The skies over the Atlantic Ocean are becoming increasingly crowded.
Every day, thousands of airliners crisscross the air corridors over the Atlantic, ferrying tourists and business men between megacities like New York and London.
For airlines and passengers alike, it’s some of the most glamorous flying in the business. Champagne and caviar at 40,000 as you make your way to Paris for dessert is old school luxury air travel at its finest.
While demand is plenty, so is the competition for that business.
And that competition is only getting tougher and more diverse.
Currently, the American Airlines-British Airways-Iberia joint venture is arguably the most profitable airline partnership in the world. The joint venture is blessed with major hubs at New York JFK, Chicago O’Hare, Dallas-Fort Worth, Madrid, and London Heathrow.
At British Airways’ London Heathrow fortress hub, the AA-BA-Iberia joint venture’s dominance is unquestioned.
On Thursday, Delta, Air France-KLM, Virgin Atlantic, and China Eastern announced a new joint venture that will see more than $US1 billion change hands and create a mega-carrier spanning three continents.
It’s a move that is expected to put Delta and its partners in an improved position to take on American Airlines and its joint venture partners at International Airlines Group, the parent company of British Airways, Iberia, among others.
“Bringing together the strengths of Delta, Air France-KLM, and Virgin Atlantic into a combined joint venture will create the trans-Atlantic partnership of choice for customers,” Delta CEO Ed Bastian said in a statement following the announcement of the deal.
For Delta, who only commenced trans-Atlantic flights in 1978 following the deregulation of the US airline industry, the deal is certainly a major step forward. In many respects, it’s the biggest development in the Atlanta-based carrier’s global ambitions since early the 1990s — when it acquired Pan American World Airways’ international network for $US260 million.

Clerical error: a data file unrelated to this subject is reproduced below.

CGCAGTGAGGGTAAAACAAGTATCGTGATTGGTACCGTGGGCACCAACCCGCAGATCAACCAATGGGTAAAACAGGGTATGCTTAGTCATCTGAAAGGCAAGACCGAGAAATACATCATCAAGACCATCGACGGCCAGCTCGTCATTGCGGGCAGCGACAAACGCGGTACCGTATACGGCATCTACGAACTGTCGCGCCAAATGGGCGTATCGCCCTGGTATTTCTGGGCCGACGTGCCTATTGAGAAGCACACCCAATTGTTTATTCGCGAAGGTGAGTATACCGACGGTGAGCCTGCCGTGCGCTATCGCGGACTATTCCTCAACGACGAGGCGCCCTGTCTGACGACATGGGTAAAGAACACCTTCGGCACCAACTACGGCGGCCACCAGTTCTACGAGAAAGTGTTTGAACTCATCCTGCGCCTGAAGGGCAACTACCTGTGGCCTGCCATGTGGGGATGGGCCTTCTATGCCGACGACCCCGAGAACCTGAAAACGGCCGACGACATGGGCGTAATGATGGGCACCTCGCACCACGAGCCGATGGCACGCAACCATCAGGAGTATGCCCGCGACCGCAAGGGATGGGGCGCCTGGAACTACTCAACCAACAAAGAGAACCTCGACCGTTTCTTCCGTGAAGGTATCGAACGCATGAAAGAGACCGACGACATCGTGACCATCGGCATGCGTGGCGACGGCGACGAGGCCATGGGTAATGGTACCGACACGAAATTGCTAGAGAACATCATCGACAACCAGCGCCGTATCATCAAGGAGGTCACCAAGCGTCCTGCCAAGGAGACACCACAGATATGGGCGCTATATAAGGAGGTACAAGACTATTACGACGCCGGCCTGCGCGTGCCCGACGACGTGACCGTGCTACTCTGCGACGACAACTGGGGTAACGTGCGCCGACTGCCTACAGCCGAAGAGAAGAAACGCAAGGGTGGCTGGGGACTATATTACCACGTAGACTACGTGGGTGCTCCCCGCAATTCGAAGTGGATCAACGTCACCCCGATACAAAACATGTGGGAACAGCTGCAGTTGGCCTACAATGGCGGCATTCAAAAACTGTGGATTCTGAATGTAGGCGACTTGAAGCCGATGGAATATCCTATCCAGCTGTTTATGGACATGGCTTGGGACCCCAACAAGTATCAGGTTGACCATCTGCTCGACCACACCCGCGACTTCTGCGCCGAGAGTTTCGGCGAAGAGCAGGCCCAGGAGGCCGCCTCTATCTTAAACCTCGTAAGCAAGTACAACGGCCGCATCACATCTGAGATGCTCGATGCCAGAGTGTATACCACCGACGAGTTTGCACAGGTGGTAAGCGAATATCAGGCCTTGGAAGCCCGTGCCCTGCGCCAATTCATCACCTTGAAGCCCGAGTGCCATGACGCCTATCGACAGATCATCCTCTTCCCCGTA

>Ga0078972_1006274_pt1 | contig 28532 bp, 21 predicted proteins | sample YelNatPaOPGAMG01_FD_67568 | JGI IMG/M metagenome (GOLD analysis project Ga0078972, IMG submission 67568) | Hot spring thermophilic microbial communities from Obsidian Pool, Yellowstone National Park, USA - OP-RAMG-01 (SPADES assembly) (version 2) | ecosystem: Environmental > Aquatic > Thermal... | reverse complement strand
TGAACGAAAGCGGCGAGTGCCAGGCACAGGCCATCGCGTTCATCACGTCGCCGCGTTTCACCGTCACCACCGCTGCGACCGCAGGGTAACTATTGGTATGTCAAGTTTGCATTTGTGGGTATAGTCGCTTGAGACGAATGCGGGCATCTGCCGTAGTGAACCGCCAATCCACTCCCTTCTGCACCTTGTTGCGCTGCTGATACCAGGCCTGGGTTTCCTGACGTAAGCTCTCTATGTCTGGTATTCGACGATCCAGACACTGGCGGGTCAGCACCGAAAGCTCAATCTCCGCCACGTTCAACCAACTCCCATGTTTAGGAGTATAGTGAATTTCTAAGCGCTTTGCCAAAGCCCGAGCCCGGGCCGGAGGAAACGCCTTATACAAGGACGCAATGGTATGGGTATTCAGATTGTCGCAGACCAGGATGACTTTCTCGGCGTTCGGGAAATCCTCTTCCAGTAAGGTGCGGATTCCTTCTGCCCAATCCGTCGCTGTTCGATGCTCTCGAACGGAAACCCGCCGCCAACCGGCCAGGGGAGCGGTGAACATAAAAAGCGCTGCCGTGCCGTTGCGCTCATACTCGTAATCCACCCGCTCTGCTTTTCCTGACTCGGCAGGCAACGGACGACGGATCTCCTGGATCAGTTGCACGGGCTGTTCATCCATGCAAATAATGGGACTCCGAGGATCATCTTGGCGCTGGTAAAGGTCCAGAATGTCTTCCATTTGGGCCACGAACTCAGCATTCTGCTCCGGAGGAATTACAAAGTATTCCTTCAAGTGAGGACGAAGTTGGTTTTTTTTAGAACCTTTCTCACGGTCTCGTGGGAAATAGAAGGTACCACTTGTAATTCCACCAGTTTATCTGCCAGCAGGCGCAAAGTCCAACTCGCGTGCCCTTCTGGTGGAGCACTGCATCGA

As a result of the deal, the group has amassed what is the most impressive set of international hubs in the trans-Atlantic market. They include London Heathrow, Paris Charles De Gaulle, Amsterdam Schiphol, New York JFK, and Hartsfield-Jackson Atlanta.
For all the airlines involved, working with one another will not be anything new. All, apart from Virgin Atlantic, are members of the Skyteam airline alliance. Prior to its respective mergers with Delta and Air France, Northwest Airlines and KLM’s joint venture goes back to 1997.
In its current guise, Delta, Air France, and KLM have been joint venture partners since 2009. While Delta and Virgin Atlantic entered into a joint venture in 2012 after Delta purchased a 49% stake in Sir Richard Branson’s flagship airline.
According to Airways senior business analyst Vinay Bhaskara, the new JV makes sense for everyone involved.
For Delta, this week’s announcement unites its international partners through equity ownership. In addition, its $US440 million investment in Air France-KLM will be a financial boost for Franco-Dutch airline.
In turn, Air France-KLM’s $US287 million acquisition of Branson’s 31% stake in Virgin Atlantic creates a relationship that could be fruitful with Brexit looming. This gives VA a lifeline into Europe while AF/KLM earns precious access to London Heathrow.
China Eastern’s $US440 million 10% stake in Air France-KLM will help satiate its desire to own equity in major western businesses while further injecting capital into the national airlines of France and the Netherlands.
This creates what Bhaskara calls a metal-mutual joint venture that allows for greater choice and levels of route connectivity in the US and Europe.
With that said one issue remains. The true success and failure of the mega-joint venture will depend on how much integration the airlines involved will allow. The greater the integration of fleets, services, product, and even management, the greater the airlines will be able to reap the benefits.
With the newly minted partnership in place, what happens in the battle for supremacy over the Atlantic remains to be seen. Regardless, it should be exciting.
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